Should shipwrecks be left alone ?

Graf Spee

By Chris Summers - BBC News

It is 10 years since a deal to protect the world's thousands of shipwrecks, but the UK and several other major maritime powers are yet to ratify it. Should this underwater heritage be protected or is it acceptable to plunder ?

When a ship sinks and lives are lost, it is a tragedy for the families involved.

For the relatives of the dead, the ship becomes an underwater grave but as the years pass the wreck can become a site of archaeological interest.

In recent years technological innovations have allowed commercial archaeologists, decried by some as "treasure hunters", to reach wrecks far below the surface.

The most famous of them all, the Titanic, is more than four miles down and to get there as film director James Cameron has shown, involves using "robot" divers which are prohibitively expensive - around $50,000 (£32,000) a day.

Salvage firms are most interested in ships with cargoes of gold and silver, ceramics or other valuables.

In November 2001, the Unesco Convention on the Protection of Underwater Cultural Heritage was finally adopted.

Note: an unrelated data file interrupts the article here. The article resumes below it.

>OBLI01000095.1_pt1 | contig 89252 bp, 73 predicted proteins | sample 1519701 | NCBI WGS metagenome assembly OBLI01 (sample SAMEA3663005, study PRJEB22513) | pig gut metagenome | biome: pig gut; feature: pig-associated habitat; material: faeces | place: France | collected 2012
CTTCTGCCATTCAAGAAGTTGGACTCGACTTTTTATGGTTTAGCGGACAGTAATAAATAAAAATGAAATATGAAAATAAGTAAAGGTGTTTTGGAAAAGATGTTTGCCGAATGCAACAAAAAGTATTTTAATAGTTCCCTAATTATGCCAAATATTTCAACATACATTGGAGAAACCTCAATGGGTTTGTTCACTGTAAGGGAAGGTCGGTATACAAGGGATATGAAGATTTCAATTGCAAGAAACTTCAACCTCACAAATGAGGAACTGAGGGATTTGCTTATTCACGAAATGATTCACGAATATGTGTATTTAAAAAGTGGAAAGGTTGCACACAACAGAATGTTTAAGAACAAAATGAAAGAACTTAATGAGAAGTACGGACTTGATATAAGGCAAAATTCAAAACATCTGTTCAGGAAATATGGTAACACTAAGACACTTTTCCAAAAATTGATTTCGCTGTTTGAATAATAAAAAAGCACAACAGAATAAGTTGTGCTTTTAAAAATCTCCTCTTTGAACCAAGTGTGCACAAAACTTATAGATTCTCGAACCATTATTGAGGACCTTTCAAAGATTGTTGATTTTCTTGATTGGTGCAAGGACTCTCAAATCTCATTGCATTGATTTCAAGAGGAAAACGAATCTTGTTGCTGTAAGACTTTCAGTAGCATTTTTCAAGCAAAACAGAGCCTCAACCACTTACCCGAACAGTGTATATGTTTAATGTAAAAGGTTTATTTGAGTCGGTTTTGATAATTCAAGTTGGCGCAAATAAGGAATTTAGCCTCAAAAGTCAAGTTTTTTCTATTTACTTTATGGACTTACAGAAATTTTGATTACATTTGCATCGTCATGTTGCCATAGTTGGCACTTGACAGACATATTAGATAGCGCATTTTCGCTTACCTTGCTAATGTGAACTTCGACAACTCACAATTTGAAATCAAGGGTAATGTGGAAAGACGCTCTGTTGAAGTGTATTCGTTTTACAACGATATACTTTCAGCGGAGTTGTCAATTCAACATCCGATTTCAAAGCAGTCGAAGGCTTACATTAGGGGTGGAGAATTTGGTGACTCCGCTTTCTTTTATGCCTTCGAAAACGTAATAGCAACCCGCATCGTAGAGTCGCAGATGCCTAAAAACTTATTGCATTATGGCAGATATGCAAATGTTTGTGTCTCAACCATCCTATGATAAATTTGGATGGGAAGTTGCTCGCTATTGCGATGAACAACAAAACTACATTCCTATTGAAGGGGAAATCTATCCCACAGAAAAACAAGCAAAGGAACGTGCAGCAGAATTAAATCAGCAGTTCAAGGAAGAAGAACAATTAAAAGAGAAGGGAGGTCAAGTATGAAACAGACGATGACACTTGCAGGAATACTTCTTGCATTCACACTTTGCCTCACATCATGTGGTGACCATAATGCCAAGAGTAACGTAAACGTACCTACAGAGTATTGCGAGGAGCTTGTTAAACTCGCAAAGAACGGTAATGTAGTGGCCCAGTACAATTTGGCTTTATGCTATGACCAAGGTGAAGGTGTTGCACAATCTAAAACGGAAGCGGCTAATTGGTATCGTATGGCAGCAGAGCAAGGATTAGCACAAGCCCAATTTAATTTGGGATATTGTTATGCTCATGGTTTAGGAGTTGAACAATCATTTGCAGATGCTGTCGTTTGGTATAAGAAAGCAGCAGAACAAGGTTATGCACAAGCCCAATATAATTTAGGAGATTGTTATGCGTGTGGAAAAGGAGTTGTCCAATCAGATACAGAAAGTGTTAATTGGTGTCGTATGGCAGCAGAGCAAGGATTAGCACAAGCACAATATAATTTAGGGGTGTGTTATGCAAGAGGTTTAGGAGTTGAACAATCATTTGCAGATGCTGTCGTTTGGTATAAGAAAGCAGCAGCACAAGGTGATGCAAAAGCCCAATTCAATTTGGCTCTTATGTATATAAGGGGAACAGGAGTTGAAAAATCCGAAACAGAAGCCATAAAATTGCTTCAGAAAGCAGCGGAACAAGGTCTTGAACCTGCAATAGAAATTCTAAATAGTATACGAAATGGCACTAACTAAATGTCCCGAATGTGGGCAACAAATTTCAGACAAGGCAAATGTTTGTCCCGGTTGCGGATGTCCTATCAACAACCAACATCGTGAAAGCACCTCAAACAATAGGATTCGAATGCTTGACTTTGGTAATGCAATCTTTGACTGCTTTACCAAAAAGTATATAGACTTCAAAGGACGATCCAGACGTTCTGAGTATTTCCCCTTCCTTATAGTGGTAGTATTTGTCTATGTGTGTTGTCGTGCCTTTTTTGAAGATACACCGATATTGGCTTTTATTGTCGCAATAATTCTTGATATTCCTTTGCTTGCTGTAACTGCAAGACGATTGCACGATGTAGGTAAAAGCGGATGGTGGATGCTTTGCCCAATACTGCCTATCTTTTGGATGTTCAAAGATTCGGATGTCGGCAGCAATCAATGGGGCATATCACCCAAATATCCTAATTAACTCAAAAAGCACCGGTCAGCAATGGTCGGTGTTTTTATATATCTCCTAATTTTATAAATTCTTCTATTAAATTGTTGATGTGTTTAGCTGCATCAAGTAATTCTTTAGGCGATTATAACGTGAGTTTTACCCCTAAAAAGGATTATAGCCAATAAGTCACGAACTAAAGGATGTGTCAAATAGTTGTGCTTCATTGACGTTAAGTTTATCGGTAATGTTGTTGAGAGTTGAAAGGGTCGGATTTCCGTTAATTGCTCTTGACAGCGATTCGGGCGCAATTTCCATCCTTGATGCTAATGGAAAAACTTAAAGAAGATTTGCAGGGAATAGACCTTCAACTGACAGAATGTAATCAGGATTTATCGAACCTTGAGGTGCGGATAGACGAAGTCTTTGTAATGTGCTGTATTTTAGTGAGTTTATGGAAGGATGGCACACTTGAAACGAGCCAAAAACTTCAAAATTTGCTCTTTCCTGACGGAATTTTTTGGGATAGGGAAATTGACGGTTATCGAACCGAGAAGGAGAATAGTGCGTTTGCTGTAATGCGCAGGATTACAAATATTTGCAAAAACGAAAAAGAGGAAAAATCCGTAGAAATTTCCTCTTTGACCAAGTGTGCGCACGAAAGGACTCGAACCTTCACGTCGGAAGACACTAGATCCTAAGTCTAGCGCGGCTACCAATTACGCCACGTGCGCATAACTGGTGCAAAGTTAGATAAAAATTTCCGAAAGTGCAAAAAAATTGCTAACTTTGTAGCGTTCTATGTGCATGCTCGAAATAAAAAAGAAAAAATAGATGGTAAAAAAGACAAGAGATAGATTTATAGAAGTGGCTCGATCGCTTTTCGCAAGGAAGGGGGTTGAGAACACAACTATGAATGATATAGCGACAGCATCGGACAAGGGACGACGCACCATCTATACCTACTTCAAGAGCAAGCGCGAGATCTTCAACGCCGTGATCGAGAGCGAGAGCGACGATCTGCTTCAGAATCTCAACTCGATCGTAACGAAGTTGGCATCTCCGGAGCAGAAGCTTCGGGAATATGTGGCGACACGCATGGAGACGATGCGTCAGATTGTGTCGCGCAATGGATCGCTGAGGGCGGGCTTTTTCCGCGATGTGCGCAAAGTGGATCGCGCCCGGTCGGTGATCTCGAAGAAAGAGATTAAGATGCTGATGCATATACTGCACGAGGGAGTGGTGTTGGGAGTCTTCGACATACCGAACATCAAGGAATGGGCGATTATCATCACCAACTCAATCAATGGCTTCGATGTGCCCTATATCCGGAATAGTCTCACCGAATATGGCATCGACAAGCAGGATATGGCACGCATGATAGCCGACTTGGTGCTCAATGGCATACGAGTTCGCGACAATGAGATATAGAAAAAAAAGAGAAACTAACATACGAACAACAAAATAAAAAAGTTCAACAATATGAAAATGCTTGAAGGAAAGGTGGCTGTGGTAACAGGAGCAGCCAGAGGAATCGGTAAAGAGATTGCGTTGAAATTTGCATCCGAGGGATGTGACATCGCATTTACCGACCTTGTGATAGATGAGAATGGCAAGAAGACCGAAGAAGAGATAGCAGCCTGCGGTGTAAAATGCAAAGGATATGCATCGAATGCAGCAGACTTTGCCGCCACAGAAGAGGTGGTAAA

But 10 years on, it still has not been ratified by the UK, France, Russia, China or the US, and commercial archaeologists continue to locate wrecks, remove their cargoes and sell them off.

"The convention has not been ratified yet because of the issues it throws up about the cost of implementing and policing it," a spokesman for the UK Department for Culture, Media and Sport, says. "Discussions continue within government, but ratification is not currently seen as a priority."

In September Britain's Department of Transport announced it had signed a deal with Odyssey Marine Exploration for the salvage of 200 tonnes of silver, worth up to £150m, from the SS Gairsoppa, which was sunk by a German U-Boat in 1941.

The British government will get 20% of whatever Odyssey recovers but Unesco says the deal broke the spirit of the convention.

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